Seattle is a progressive city. Imagine how all this would fly in New York, Los Angeles and Chicago!

Scott Livingston, the company’s vice president for news, told The Times his company isn’t right-wing. Instead,

“We work very hard to be objective and fair and be in the middle. … I think maybe some other news organizations may be to the left of center, and we work very hard to be in the center.”

I interpret that to mean Sinclair works very hard to be to the right of maybe some other news organizations. And again, refer to what I wrote about local control. (Don’t you think conservatives who insist on local control of children’s schools would also want local control on broadcasting?)

In March, while Sinclair was fighting to take over Tribune, and apparently hoping to sway public opinion, Livingston forced Sinclair stations to run a segment featuring him that blamed everyone else:

Remember, this year, the company is making local news anchors do this work.

mark hyman Mark Hyman, from http://stopthecap.com/2017/05/15/consolidation-sinclair-broadcasting-acquires-42-tribune-tv-stations-3-9-billion-deal/

Sinclair had its former Vice President for Corporate Relations Mark Hyman give “must air” right-wing commentaries for years, and some still run. Variety magazine said “commentary segments on politics and culture from Mark Hyman … typically offer a deeply conservative perspective.”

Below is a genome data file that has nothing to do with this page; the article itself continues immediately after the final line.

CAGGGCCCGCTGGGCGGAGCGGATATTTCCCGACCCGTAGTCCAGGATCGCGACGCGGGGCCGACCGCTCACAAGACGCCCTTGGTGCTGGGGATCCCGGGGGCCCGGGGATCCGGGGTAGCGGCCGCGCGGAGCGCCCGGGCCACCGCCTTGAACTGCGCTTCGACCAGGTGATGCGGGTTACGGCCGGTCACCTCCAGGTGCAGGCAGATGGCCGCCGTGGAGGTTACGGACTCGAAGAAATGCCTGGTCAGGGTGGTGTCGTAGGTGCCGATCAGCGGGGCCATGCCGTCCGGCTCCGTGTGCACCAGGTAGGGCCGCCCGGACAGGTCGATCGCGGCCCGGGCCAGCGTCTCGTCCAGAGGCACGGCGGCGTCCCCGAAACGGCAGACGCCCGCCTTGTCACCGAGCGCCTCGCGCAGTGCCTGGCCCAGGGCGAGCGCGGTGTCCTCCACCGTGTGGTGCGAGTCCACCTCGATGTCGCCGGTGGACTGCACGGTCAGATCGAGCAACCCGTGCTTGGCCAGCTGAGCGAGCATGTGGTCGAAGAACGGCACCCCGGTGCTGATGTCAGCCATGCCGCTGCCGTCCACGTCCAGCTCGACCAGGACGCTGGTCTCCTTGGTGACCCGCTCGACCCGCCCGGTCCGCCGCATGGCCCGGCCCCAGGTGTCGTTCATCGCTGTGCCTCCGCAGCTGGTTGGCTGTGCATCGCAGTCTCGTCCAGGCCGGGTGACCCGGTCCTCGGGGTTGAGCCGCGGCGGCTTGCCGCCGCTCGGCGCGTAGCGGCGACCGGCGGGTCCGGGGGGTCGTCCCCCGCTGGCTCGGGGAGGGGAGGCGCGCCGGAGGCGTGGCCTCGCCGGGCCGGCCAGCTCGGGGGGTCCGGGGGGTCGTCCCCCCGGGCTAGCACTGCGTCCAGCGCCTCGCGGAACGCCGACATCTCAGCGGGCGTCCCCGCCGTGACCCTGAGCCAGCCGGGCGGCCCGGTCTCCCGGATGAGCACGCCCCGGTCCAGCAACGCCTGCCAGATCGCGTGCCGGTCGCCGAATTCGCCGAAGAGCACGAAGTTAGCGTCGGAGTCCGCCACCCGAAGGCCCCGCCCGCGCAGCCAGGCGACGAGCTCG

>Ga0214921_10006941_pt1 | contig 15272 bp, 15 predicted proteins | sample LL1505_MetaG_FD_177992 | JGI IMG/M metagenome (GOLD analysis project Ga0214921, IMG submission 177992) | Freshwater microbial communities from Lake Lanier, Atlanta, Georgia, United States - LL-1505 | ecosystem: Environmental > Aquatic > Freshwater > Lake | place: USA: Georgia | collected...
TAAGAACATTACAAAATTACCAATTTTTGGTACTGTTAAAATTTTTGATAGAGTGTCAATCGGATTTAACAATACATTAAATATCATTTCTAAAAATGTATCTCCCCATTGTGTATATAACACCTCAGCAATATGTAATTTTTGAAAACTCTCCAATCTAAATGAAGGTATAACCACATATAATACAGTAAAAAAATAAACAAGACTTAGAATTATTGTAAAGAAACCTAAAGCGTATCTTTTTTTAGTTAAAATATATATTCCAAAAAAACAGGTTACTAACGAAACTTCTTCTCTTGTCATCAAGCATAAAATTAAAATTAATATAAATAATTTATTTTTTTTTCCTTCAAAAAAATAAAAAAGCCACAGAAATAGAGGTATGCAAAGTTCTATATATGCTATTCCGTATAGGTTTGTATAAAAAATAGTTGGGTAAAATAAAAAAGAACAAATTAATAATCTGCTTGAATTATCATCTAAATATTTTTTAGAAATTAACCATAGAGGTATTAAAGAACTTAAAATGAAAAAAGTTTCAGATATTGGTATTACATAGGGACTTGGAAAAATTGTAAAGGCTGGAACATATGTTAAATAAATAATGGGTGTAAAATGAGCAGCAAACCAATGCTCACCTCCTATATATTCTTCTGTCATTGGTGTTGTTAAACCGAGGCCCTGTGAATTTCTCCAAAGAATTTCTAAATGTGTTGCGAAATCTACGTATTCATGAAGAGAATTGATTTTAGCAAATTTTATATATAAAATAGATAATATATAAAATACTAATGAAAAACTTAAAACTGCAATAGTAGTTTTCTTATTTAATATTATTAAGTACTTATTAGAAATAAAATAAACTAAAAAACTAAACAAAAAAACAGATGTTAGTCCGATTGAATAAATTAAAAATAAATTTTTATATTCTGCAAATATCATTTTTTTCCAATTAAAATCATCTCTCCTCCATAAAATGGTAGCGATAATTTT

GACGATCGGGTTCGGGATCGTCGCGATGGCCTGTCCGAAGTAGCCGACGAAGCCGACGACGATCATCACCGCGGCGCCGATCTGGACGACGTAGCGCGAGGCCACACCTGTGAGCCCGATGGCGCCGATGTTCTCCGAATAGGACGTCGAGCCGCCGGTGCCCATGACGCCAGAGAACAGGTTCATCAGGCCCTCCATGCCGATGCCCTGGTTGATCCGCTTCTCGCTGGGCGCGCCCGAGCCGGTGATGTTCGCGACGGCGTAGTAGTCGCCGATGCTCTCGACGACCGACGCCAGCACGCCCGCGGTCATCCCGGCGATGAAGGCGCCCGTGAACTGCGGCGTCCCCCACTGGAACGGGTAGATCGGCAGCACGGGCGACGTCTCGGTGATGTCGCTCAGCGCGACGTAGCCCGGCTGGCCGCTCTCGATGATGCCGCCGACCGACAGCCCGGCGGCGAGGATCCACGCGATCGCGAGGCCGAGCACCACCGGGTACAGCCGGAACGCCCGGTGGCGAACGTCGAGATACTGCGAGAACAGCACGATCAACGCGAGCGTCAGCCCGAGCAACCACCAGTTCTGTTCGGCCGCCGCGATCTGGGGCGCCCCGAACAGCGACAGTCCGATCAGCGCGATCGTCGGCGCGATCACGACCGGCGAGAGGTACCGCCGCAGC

Boris Epshteyn clip art
Sinclair’s Boris Epshteyn, via Microsoft Word clip art

Then, last April, it hired former Trump campaign spokesman and advisor Boris Epshteyn as its chief political analyst, a month after he left the White House, according to Variety. His last titles were Special Assistant to the President, and Assistant Communications Director for Surrogate Operations for the Executive Office of President Trump.

Livingston said having Epshteyn serve as a commentator on Sinclair’s 173 television stations’ political news coverage is part of its efforts to provide “political context that goes beyond the podium” for viewers, and

“We understand the frustration with government and traditional institutions. … Mr. Epshteyn brings a unique perspective to the political conversation and will play a pivotal role in our mission to dissect the stories in the headlines and to better inform and empower our viewers.”